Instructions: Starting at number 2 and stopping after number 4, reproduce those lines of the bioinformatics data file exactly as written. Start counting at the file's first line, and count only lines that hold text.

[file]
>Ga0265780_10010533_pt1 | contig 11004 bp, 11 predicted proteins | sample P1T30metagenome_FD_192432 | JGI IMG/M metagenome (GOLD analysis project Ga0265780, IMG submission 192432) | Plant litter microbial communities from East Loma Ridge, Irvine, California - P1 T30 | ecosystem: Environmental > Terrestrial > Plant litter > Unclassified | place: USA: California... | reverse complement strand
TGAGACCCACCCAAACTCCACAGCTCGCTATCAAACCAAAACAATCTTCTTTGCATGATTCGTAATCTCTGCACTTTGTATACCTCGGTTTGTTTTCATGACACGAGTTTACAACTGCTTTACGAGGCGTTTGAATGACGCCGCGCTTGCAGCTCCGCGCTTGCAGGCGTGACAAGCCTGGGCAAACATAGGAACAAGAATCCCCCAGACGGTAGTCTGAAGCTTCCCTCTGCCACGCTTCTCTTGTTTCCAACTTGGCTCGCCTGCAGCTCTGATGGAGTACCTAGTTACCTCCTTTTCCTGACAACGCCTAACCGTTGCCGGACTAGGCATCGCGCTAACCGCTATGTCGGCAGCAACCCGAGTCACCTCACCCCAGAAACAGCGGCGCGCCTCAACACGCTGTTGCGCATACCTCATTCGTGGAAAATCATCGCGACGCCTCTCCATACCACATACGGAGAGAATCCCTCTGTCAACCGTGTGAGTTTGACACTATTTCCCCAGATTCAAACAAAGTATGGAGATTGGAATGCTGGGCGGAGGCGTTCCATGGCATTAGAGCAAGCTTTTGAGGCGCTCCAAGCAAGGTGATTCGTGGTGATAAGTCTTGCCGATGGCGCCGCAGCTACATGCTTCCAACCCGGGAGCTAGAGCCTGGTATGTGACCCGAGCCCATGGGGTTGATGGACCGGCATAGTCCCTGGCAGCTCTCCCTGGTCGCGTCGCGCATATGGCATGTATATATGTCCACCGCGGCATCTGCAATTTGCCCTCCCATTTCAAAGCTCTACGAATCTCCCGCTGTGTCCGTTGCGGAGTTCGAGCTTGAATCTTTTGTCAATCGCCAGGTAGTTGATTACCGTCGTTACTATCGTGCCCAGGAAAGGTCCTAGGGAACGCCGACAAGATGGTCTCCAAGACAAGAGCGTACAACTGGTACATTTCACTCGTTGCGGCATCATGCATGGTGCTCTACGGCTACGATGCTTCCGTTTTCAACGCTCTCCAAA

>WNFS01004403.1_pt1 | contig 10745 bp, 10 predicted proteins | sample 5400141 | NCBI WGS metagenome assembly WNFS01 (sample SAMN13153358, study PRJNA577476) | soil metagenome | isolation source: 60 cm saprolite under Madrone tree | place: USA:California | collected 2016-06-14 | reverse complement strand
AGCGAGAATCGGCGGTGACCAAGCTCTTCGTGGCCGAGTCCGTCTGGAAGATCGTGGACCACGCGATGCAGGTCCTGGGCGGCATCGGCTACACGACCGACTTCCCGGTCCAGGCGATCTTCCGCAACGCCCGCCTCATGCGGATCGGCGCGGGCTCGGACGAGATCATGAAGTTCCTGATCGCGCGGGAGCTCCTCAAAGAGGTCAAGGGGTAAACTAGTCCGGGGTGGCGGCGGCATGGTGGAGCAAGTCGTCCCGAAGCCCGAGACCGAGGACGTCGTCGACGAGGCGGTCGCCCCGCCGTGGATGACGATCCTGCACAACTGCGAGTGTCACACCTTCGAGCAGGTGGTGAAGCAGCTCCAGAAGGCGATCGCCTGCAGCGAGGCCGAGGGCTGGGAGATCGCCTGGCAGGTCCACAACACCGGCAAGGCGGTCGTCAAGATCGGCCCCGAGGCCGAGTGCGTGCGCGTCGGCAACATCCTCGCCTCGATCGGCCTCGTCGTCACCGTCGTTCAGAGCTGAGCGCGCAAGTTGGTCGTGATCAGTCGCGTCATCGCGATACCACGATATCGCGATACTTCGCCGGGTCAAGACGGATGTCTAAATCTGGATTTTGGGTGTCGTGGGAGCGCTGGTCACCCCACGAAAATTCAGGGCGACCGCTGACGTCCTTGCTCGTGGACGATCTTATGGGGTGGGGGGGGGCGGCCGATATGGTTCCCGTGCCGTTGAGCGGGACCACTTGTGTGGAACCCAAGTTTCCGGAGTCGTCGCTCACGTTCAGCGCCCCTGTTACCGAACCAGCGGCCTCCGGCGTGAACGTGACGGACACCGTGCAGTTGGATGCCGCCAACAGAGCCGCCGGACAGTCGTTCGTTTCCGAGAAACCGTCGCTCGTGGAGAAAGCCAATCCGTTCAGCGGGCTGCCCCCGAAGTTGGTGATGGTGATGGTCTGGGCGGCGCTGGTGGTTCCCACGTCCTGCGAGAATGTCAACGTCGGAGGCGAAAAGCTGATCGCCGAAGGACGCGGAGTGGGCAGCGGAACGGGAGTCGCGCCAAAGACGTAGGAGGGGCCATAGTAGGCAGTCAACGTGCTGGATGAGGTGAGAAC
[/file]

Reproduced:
TGAGACCCACCCAAACTCCACAGCTCGCTATCAAACCAAAACAATCTTCTTTGCATGATTCGTAATCTCTGCACTTTGTATACCTCGGTTTGTTTTCATGACACGAGTTTACAACTGCTTTACGAGGCGTTTGAATGACGCCGCGCTTGCAGCTCCGCGCTTGCAGGCGTGACAAGCCTGGGCAAACATAGGAACAAGAATCCCCCAGACGGTAGTCTGAAGCTTCCCTCTGCCACGCTTCTCTTGTTTCCAACTTGGCTCGCCTGCAGCTCTGATGGAGTACCTAGTTACCTCCTTTTCCTGACAACGCCTAACCGTTGCCGGACTAGGCATCGCGCTAACCGCTATGTCGGCAGCAACCCGAGTCACCTCACCCCAGAAACAGCGGCGCGCCTCAACACGCTGTTGCGCATACCTCATTCGTGGAAAATCATCGCGACGCCTCTCCATACCACATACGGAGAGAATCCCTCTGTCAACCGTGTGAGTTTGACACTATTTCCCCAGATTCAAACAAAGTATGGAGATTGGAATGCTGGGCGGAGGCGTTCCATGGCATTAGAGCAAGCTTTTGAGGCGCTCCAAGCAAGGTGATTCGTGGTGATAAGTCTTGCCGATGGCGCCGCAGCTACATGCTTCCAACCCGGGAGCTAGAGCCTGGTATGTGACCCGAGCCCATGGGGTTGATGGACCGGCATAGTCCCTGGCAGCTCTCCCTGGTCGCGTCGCGCATATGGCATGTATATATGTCCACCGCGGCATCTGCAATTTGCCCTCCCATTTCAAAGCTCTACGAATCTCCCGCTGTGTCCGTTGCGGAGTTCGAGCTTGAATCTTTTGTCAATCGCCAGGTAGTTGATTACCGTCGTTACTATCGTGCCCAGGAAAGGTCCTAGGGAACGCCGACAAGATGGTCTCCAAGACAAGAGCGTACAACTGGTACATTTCACTCGTTGCGGCATCATGCATGGTGCTCTACGGCTACGATGCTTCCGTTTTCAACGCTCTCCAAA

>WNFS01004403.1_pt1 | contig 10745 bp, 10 predicted proteins | sample 5400141 | NCBI WGS metagenome assembly WNFS01 (sample SAMN13153358, study PRJNA577476) | soil metagenome | isolation source: 60 cm saprolite under Madrone tree | place: USA:California | collected 2016-06-14 | reverse complement strand
AGCGAGAATCGGCGGTGACCAAGCTCTTCGTGGCCGAGTCCGTCTGGAAGATCGTGGACCACGCGATGCAGGTCCTGGGCGGCATCGGCTACACGACCGACTTCCCGGTCCAGGCGATCTTCCGCAACGCCCGCCTCATGCGGATCGGCGCGGGCTCGGACGAGATCATGAAGTTCCTGATCGCGCGGGAGCTCCTCAAAGAGGTCAAGGGGTAAACTAGTCCGGGGTGGCGGCGGCATGGTGGAGCAAGTCGTCCCGAAGCCCGAGACCGAGGACGTCGTCGACGAGGCGGTCGCCCCGCCGTGGATGACGATCCTGCACAACTGCGAGTGTCACACCTTCGAGCAGGTGGTGAAGCAGCTCCAGAAGGCGATCGCCTGCAGCGAGGCCGAGGGCTGGGAGATCGCCTGGCAGGTCCACAACACCGGCAAGGCGGTCGTCAAGATCGGCCCCGAGGCCGAGTGCGTGCGCGTCGGCAACATCCTCGCCTCGATCGGCCTCGTCGTCACCGTCGTTCAGAGCTGAGCGCGCAAGTTGGTCGTGATCAGTCGCGTCATCGCGATACCACGATATCGCGATACTTCGCCGGGTCAAGACGGATGTCTAAATCTGGATTTTGGGTGTCGTGGGAGCGCTGGTCACCCCACGAAAATTCAGGGCGACCGCTGACGTCCTTGCTCGTGGACGATCTTATGGGGTGGGGGGGGGCGGCCGATATGGTTCCCGTGCCGTTGAGCGGGACCACTTGTGTGGAACCCAAGTTTCCGGAGTCGTCGCTCACGTTCAGCGCCCCTGTTACCGAACCAGCGGCCTCCGGCGTGAACGTGACGGACACCGTGCAGTTGGATGCCGCCAACAGAGCCGCCGGACAGTCGTTCGTTTCCGAGAAACCGTCGCTCGTGGAGAAAGCCAATCCGTTCAGCGGGCTGCCCCCGAAGTTGGTGATGGTGATGGTCTGGGCGGCGCTGGTGGTTCCCACGTCCTGCGAGAATGTCAACGTCGGAGGCGAAAAGCTGATCGCCGAAGGACGCGGAGTGGGCAGCGGAACGGGAGTCGCGCCAAAGACGTAGGAGGGGCCATAGTAGGCAGTCAACGTGCTGGATGAGGTGAGAAC